The Midterms test of the MAGA momentum, the land of sushi shaken by a shortage of squid and Apple’s iPhone data goes the way of its headphone jacks. Catch up on the morning headlines.
This year’s election is the first real test of whether the coalition behind Donald Trump’s “Make America Great Again” slogan can evolve from a diffuse, personality-driven following to an organized political force able to boost candidates outside his electoral strongholds. Reuters surveyed officials from 18 Republican campaigns, analyzed data and interviewed candidates, strategists and Trump supporters to assess the reach and influence of the president’s self-styled “MAGA Movement”. Catch up on the Midterms.
In January, Trump fired the opening shot of his trade war, slapping tariffs on solar panel imports to boost U.S. manufacturing of a product long dominated by cheap foreign competition. But other duties his administration has imposed since then are making the solar panel components more expensive - dampening the domestic panel manufacturing sector’s initial hopes for expansion.
U.S. job growth rebounded sharply in October and wages recorded their largest annual gain in 9-1/2 years, pointing to further labor market tightening that could encourage the Federal Reserve to raise interest rates again in December.
In the land of sushi, a favourite snack moves out of reach. Japan is a country where sushi chefs are treated like rock stars and fishermen are TV heroes. The shortage of its cherished flying squid has shaken the nation.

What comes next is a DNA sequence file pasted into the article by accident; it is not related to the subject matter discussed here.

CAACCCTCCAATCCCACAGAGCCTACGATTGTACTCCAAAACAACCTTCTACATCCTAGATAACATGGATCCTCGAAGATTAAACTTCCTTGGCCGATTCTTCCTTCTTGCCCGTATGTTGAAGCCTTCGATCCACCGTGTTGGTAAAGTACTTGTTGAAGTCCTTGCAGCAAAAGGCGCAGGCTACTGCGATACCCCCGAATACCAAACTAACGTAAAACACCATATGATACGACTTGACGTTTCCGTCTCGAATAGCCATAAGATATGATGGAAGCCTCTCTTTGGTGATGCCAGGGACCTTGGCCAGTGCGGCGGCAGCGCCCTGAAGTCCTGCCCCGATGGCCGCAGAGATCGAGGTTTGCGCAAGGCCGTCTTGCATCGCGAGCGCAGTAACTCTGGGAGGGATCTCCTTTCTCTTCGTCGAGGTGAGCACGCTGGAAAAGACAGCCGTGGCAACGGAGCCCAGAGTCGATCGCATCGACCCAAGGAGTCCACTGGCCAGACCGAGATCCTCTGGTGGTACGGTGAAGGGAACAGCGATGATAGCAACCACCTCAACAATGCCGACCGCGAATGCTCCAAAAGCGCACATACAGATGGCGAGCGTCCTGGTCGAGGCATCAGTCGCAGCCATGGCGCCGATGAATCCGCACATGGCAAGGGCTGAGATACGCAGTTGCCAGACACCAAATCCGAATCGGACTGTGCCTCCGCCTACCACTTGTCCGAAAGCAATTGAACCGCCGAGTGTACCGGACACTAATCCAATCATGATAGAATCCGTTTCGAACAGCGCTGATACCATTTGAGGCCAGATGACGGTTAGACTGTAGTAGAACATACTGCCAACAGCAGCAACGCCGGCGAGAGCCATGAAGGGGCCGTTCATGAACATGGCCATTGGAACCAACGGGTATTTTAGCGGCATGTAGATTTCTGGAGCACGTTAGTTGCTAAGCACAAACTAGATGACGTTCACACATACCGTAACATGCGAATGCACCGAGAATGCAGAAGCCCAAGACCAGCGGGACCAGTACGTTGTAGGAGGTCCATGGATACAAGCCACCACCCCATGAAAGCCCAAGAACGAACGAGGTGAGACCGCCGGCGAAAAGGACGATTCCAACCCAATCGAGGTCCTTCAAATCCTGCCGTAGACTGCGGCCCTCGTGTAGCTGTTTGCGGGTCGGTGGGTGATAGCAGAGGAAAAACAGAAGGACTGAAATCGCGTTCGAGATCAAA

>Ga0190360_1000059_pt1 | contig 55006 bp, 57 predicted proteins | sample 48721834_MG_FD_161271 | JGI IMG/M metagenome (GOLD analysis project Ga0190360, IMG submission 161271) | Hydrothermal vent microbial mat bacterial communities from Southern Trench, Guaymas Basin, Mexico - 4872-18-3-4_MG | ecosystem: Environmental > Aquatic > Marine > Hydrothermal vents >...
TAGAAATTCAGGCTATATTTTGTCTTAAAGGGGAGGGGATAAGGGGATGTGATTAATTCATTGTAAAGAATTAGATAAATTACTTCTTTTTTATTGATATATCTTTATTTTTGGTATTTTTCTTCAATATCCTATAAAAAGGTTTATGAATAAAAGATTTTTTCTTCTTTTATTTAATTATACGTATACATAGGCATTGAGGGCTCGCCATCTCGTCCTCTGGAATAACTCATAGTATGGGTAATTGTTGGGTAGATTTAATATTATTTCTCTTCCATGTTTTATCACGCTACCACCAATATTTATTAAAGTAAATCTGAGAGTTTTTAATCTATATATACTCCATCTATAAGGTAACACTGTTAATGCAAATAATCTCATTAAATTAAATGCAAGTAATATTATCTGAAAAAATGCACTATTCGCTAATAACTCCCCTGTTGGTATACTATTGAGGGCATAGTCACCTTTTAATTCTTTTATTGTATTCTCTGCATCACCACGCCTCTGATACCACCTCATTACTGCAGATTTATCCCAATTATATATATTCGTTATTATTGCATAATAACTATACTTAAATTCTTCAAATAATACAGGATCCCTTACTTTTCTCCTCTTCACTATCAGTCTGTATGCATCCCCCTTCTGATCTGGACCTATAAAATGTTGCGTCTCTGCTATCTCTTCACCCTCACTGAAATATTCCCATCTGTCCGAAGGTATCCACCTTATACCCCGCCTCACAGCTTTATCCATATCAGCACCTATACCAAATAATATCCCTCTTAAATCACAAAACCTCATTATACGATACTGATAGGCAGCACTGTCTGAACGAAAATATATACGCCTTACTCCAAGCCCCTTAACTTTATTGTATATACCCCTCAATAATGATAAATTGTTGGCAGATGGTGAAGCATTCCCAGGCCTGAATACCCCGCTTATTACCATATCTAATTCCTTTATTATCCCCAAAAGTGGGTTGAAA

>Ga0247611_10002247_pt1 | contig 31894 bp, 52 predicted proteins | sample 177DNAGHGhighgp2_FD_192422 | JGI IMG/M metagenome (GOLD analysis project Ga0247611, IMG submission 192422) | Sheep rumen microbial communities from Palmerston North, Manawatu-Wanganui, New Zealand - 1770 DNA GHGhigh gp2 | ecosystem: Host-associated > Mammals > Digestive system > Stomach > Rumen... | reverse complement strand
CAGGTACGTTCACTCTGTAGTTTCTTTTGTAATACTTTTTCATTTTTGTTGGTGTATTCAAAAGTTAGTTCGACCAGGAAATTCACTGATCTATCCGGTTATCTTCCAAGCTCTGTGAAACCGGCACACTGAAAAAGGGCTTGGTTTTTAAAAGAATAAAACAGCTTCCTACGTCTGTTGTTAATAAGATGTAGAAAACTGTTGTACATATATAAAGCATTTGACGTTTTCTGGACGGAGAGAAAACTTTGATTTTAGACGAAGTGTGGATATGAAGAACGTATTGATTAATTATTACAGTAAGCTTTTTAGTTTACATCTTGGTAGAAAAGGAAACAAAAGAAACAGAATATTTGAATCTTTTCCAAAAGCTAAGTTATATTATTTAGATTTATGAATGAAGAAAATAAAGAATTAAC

Pakistan suspended mobile phone networks in major cities on Friday and many schools were closed as Islamist groups protested for a third day against the acquittal of a Christian woman facing the death penalty for blasphemy.
Jumpei Yasuda, a Japanese journalist held by militants in Syria for more than three years, said he told his captors to deafen him if they suspected he was eavesdropping on their conversations.
An Israeli official on Friday called the killing of journalist Jamal Khashoggi in Saudi Arabia’s consulate in Istanbul “despicable” but said that co-operating with Riyadh against their common foe Iran was Israel’s priority.
First Apple took away the headphone jack on its iPhones. Then it took away the home button. And now, it has taken away a closely watched performance metric that it has disclosed to investors for 20 years.
U.S. President Donald Trump and Chinese President Xi Jinping, who spoke by telephone on Thursday, expressed optimism about resolving their trade dispute ahead of a high-stakes meeting at the end of November in Argentina.
Many farmers plan to return to the old U.S. farm belt staples in 2019: corn and wheat. The expected shift to other grains comes as farmers struggle to sell the soybean crop because of President Donald Trump’s trade war with China. China typically buys 60 percent of U.S. soybean exports but has bought almost none for months due to the trade war, pushing prices to a decade low.